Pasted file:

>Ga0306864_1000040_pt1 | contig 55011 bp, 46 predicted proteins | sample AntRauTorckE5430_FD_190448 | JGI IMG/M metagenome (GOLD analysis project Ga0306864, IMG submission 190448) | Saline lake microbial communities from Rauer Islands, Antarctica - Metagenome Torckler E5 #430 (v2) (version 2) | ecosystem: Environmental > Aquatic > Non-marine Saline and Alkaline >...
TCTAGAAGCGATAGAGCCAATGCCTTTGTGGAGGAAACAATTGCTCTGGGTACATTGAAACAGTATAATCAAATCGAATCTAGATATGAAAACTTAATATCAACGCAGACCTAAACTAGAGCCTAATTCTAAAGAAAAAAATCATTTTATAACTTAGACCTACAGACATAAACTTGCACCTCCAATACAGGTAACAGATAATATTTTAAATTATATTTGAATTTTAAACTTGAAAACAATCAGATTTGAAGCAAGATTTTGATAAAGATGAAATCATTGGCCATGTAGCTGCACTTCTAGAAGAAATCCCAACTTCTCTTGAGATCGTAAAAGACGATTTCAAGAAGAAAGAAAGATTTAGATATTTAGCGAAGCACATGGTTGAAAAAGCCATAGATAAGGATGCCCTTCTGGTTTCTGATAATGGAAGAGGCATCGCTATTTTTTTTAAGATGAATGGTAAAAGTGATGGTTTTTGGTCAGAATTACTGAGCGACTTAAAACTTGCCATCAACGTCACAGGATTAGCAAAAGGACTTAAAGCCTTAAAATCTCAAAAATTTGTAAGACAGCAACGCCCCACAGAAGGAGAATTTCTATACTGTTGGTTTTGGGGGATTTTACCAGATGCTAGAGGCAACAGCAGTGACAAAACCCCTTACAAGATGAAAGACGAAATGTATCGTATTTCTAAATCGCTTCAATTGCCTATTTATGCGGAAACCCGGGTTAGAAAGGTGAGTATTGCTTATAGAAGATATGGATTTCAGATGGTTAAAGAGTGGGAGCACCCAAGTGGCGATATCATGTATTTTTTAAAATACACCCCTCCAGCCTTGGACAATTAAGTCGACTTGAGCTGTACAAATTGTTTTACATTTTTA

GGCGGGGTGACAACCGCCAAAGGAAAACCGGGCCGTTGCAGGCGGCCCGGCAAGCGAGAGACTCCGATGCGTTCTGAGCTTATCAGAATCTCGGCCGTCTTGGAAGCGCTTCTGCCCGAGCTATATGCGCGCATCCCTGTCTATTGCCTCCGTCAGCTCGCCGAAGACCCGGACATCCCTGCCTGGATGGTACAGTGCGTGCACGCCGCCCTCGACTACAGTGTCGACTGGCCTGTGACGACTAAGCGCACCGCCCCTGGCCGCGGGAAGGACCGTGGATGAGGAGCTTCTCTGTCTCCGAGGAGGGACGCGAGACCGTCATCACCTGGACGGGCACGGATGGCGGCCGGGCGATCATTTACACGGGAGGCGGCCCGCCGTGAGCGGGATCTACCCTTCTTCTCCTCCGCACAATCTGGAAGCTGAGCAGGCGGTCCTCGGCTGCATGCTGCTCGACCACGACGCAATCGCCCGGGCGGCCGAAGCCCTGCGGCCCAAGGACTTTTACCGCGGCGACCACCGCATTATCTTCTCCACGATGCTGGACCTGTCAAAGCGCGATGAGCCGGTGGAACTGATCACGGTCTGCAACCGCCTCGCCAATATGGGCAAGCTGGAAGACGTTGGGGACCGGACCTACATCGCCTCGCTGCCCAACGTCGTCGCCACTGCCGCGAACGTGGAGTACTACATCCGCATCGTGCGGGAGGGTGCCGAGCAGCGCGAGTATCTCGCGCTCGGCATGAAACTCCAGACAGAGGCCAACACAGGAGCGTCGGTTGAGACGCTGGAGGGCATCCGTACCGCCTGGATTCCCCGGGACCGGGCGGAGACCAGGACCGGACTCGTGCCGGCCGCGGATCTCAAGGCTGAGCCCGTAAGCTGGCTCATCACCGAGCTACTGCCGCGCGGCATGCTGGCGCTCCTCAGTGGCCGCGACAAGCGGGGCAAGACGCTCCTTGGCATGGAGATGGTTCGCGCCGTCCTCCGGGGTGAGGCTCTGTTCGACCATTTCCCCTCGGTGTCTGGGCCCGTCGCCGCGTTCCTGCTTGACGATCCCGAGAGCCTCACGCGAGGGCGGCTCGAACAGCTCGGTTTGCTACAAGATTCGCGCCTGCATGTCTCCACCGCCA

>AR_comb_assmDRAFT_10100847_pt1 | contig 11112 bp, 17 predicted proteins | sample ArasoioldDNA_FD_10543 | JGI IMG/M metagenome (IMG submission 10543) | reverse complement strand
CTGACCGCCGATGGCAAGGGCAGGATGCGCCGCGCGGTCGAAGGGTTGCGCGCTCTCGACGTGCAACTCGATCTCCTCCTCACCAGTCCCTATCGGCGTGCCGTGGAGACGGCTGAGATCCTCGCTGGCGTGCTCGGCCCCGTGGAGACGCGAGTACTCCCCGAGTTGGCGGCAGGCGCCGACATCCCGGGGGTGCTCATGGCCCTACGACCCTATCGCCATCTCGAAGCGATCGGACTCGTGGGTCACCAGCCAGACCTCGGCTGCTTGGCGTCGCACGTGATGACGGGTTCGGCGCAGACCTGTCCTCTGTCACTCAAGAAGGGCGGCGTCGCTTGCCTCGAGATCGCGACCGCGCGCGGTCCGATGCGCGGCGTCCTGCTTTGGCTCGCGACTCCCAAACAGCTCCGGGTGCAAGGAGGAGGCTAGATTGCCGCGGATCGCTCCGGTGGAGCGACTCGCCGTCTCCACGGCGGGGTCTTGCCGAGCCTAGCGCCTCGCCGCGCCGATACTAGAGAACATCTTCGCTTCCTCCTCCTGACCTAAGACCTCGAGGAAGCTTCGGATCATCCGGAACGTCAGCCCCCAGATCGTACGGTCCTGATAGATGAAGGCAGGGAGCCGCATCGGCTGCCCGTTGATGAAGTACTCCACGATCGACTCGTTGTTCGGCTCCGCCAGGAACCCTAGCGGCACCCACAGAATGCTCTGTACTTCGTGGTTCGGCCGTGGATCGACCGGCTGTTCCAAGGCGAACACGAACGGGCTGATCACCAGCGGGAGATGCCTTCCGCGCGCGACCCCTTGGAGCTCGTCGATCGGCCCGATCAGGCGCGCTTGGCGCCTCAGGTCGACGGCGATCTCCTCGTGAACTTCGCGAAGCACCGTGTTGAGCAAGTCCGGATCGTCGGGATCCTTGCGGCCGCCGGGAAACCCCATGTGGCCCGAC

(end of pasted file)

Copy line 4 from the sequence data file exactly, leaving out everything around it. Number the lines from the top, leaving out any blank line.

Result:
>AR_comb_assmDRAFT_10100847_pt1 | contig 11112 bp, 17 predicted proteins | sample ArasoioldDNA_FD_10543 | JGI IMG/M metagenome (IMG submission 10543) | reverse complement strand